We definitely have a “no grape” policy in our vehicle, but we try to limit other foods as well. Especially for rear-facing kids, their incline means they’re more likely to choke on food while riding and the availability of a place to stop on the highway and help your child could be a problem.
Take CPR and Heimlich Training – and be an advocate for schools
Did you know many schools don’t require teachers to know it if they have a nurse on campus? Or that teachers have to have a certain amount of professional development hours each year, meaning they could do an hour class every year at each school as a part of this?
Take a local first aid class for yourself and ask for your schools, childcare providers, etc. to do the same. Doing is one things, but also being an advocate for others to have life-saving skills is such a blessing to more than just themselves! (But could also save their own life too. Did you know many courses teach self-Heimlich techniques?)
Teach your children to sit while eating and chew before speaking
If in school, lunch can be a rush and their only social outlet for the day. This is why it’s even more important to reiterate to our kids that to practice good choking prevention, they need to chew thoroughly before talking.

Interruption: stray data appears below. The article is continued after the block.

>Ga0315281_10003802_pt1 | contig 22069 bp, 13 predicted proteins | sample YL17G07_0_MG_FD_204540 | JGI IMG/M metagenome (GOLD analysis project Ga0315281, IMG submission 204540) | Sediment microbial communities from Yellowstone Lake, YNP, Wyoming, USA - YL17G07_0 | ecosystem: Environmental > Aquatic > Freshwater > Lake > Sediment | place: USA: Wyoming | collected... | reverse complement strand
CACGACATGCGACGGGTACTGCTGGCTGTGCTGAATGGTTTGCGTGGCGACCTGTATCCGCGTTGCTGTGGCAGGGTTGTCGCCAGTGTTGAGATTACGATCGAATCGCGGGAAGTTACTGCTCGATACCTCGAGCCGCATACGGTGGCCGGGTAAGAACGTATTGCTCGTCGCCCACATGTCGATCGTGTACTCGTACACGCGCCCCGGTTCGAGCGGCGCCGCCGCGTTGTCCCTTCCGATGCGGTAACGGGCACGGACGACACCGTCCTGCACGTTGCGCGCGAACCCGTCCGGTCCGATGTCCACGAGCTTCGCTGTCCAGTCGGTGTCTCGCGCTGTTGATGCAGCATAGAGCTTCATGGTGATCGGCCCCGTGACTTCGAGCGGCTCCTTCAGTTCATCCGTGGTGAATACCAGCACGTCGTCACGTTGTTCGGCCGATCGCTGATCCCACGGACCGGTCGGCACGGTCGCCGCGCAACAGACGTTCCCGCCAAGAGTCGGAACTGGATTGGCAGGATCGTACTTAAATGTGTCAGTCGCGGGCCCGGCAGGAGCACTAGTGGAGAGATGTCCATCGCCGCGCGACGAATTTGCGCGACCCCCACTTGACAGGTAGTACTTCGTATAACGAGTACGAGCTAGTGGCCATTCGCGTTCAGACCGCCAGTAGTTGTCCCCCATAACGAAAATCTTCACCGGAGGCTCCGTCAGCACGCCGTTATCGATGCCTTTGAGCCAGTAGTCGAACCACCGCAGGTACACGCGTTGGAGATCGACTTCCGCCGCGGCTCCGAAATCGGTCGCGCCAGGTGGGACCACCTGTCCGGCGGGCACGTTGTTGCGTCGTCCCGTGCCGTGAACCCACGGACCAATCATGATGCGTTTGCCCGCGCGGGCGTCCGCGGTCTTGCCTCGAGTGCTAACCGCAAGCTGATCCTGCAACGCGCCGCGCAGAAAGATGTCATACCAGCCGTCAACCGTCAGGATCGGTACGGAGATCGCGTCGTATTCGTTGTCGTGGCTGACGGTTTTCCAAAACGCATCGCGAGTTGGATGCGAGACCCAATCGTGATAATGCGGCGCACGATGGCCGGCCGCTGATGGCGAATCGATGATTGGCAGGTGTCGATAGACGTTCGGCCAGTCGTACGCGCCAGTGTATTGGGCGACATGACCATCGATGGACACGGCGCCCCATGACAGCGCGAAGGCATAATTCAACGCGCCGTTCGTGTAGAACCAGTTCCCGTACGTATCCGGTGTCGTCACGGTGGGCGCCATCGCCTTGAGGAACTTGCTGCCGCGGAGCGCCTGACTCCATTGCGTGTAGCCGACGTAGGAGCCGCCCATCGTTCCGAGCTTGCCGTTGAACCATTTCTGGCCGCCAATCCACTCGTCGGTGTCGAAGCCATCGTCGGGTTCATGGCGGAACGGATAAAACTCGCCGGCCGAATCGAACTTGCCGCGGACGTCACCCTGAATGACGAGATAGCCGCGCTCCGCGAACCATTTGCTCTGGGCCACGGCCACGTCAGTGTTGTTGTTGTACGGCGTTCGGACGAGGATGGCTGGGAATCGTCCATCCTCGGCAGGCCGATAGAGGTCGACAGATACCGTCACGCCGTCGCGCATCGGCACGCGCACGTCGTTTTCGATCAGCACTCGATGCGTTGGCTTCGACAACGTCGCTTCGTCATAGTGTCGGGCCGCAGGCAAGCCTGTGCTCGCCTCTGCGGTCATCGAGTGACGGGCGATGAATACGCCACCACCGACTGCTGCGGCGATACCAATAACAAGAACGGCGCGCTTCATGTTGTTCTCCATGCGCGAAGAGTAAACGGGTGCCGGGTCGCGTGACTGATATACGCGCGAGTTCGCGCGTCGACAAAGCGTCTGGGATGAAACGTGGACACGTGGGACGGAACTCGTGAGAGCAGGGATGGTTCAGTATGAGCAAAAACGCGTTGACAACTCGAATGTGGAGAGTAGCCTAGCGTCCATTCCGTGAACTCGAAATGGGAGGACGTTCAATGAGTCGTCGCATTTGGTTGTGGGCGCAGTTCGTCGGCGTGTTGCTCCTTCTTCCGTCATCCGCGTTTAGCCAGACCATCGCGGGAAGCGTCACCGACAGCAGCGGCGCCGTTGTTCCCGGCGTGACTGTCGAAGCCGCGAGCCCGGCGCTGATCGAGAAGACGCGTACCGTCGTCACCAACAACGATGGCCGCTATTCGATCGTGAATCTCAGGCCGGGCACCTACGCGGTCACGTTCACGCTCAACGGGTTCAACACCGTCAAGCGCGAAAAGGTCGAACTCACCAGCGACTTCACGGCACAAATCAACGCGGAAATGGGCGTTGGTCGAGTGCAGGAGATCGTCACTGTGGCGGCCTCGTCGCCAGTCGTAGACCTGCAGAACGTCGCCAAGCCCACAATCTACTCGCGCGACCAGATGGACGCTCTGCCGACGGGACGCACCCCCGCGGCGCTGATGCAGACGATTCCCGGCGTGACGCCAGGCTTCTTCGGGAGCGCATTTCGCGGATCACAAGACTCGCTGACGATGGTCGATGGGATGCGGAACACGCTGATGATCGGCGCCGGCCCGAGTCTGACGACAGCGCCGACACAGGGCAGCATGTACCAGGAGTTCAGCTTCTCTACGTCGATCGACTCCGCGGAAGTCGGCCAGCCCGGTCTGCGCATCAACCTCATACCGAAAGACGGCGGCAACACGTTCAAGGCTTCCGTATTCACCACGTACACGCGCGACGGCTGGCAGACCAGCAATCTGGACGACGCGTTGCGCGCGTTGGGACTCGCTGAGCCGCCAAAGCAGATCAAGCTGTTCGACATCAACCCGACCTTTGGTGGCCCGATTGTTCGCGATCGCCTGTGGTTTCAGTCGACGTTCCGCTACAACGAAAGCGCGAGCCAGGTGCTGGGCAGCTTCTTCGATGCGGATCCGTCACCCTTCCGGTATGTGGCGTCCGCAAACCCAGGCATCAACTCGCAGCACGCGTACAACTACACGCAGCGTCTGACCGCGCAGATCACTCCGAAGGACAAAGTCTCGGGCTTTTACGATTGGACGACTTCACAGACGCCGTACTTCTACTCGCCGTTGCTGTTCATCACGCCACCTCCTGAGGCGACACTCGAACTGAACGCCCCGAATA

Know the difference between gagging and choking and what to do
When kids gag, it’s a natural reflex to get something moving. This is a GOOD THING and we should allow our kids bodies to work this way. Similarly, if a child is gagging or choking, it’s never ok to hit their back. This typically forces the food to move further down. This is why most Heimlich instructor teach you to turn an infant more horizontal when they choke. But again, please don’t take training advice from this article. I want this to inspire you to go out and get the appropriate training!
Educate your friends and family!
It’s always great to keep an open line of communication with all of those around you that have regular care of your children. Of course we mentioned schools before, but think wider.
Below, you can get a free PDF that is a high-resolution printable to display in your home, classroom, or other.
References and Resources
Abdullat, E., Ader-Rahman, H., Ali, R., & Hudaib, A. (2015). Choking among infants and young children. Jordan Journal of Biological Sciences, 8(3), 205-209.
Towner, E., & Mytton, J. (2009). Prevention of unintentional injuries in children. Paediatrics and Child Health, 19(11), 517-521.
Watson, M.C., & Errington, G. (2016). Preventing unintentional injuries in children: Successful approaches. Paediatrics and Child Health, 26(5), 194-199.
More helpful resources
Kara is an author and advocate for positive, grace-filled parenting. She is homeschooler to her 4 children living in Boston, MA and believes in creative educational approaches to help kids dive deeper into a rich learning experience. She has her degree in Secondary Education & Adolescent Childhood Development and is passionate about connecting with and helping other parents on their journey to raise awesome kids!